• Have a shopping experience. I’ve known folks to make fast friends in resale shops, to decide to totally redo the den when they ere looking for a kitchen table to start, and to pick up the Best Ever Chicken with Sun-Dried Tomato Cream Sauce recipe. Not to mention, get bystander opinions, which I have always found helpful.
  • Know who you’re dealing with. Have recourse if needed. Not dealing with strangers, who may be fly-by-night or even less than savory, online.
  • Delivery? It’s cheaper to hire a local company, or even a guy with a pick-up, than shipping something from hundreds or thousands of miles away. Not to mention much more eco-friendly.
  • The usual: Shop Local to keep your local economy going. Support your neighbors. Keep downtown alive.

For more resale furniture/ home decor ideas and suggestions, visit TGtbT.com.

* For digital natives, “The term cutting room floor is used in the film industry as a figure of speech referring to unused footage not included in the finished film. Outside of the film industry, it may refer to any creative work unused in the final product.” — Wikipedia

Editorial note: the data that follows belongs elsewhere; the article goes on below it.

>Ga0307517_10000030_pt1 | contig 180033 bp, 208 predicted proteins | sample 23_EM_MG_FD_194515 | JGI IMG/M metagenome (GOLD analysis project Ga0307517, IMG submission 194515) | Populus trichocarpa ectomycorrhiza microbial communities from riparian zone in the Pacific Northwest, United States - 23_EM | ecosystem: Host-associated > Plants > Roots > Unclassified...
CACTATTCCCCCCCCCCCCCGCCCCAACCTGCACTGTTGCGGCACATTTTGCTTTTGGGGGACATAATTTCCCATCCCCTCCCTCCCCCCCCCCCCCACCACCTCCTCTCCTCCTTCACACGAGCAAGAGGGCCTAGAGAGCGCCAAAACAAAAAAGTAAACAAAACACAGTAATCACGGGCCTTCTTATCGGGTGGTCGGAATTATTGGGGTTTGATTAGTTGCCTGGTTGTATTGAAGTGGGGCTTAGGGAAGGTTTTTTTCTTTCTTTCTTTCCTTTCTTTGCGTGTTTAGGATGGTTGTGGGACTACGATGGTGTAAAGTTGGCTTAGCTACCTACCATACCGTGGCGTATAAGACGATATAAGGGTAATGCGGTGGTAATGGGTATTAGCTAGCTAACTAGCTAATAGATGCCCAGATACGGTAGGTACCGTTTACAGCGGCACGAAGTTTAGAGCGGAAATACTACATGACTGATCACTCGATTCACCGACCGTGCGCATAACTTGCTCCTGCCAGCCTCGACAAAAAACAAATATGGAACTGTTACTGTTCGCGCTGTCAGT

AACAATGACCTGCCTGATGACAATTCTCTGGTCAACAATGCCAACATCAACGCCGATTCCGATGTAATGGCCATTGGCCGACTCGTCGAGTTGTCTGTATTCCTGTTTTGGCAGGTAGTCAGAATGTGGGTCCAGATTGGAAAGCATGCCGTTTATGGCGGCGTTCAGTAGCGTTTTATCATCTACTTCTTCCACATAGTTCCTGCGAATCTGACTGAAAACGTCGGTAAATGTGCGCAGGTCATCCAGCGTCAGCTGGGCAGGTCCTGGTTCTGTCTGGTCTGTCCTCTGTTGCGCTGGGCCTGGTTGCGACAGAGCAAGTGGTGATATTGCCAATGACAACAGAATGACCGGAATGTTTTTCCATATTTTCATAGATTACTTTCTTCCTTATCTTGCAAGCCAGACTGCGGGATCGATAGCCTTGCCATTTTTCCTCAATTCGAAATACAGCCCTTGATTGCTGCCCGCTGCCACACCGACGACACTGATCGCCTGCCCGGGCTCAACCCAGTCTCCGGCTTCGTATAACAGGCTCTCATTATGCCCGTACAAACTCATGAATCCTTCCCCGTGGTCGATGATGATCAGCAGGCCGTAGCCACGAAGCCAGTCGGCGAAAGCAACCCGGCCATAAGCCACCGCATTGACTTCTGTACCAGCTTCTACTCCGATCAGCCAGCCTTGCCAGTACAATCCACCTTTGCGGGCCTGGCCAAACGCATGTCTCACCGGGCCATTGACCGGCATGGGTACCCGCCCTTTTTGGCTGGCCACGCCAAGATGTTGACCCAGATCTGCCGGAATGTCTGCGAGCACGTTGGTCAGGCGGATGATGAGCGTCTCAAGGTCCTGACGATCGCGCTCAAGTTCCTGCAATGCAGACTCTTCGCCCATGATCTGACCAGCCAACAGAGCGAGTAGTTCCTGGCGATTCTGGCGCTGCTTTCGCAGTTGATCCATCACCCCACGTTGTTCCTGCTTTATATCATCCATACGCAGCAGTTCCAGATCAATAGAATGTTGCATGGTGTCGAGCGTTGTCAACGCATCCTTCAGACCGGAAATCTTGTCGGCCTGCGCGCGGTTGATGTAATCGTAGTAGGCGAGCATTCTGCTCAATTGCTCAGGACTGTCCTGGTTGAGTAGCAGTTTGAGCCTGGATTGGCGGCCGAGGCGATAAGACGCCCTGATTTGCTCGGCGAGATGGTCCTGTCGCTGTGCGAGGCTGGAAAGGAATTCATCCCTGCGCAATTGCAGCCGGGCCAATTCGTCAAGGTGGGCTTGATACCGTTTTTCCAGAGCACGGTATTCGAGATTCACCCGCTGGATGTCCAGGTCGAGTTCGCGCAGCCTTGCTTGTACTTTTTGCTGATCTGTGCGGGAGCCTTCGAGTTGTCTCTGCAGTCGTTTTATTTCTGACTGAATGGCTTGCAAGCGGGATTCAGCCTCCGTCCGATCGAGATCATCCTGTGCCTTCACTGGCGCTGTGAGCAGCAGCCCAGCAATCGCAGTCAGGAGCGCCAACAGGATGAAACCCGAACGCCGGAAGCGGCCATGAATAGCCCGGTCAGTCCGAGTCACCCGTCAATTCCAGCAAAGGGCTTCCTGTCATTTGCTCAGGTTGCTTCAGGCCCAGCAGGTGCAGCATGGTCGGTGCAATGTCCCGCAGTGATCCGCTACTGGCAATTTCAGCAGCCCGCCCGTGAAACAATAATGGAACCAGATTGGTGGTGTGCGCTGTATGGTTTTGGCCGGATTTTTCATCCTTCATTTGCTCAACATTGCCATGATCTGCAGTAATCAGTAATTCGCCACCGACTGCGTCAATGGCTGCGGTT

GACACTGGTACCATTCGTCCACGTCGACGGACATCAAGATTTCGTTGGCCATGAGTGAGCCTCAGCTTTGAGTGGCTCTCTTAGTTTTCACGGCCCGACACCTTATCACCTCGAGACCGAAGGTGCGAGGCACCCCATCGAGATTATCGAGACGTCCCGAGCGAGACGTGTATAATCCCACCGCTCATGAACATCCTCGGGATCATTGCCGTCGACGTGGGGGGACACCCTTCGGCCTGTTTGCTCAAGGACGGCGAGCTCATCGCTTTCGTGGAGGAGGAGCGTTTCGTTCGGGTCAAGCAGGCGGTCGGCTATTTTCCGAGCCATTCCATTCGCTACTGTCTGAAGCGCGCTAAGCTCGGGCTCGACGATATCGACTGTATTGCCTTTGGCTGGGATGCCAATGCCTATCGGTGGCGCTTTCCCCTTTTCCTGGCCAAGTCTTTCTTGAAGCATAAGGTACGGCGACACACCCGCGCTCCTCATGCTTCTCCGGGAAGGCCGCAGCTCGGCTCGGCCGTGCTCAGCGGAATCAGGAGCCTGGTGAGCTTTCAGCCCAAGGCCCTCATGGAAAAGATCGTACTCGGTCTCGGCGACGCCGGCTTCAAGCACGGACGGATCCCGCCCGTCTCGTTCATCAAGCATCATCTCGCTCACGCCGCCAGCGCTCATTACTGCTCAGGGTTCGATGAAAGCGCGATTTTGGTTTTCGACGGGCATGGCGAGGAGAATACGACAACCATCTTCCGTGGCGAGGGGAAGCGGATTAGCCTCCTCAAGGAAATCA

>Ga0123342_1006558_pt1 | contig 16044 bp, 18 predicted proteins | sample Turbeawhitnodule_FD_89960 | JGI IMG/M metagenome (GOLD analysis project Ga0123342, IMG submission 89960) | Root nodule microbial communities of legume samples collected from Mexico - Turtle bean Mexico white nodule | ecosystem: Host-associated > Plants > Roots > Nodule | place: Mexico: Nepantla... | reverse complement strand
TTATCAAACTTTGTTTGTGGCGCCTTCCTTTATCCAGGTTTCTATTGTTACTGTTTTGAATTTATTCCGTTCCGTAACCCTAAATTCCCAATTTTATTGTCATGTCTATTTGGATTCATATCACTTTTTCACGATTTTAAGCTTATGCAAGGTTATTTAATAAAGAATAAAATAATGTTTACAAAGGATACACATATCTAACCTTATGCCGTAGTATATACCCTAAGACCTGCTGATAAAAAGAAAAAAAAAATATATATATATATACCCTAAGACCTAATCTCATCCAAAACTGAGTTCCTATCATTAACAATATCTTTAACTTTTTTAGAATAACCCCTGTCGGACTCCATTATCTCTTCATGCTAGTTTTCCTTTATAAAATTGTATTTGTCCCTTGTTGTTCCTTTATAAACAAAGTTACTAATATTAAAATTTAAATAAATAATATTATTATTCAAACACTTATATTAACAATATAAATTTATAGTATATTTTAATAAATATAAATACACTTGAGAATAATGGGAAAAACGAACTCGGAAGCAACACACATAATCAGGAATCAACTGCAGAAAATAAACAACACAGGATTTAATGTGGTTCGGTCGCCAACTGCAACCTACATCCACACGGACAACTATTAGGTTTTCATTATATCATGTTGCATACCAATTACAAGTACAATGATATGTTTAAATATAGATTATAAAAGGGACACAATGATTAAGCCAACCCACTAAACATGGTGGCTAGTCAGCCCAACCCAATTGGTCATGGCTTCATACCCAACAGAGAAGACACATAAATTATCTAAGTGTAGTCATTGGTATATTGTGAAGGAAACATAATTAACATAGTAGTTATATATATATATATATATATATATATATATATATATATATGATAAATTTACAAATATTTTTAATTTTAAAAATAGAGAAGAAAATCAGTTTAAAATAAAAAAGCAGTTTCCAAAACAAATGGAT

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Today is FULL of possible

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160427 television pixabay… but were embarrassed to ask?  I know the feeling.

In this day and age, it’s downright laughable to not know how to shut your ringing iPhone off. Geez Louise, it isn’t even on, so why is it ringing?

I mean, there are things that everyone else seems to know. Where can I find answers (more…)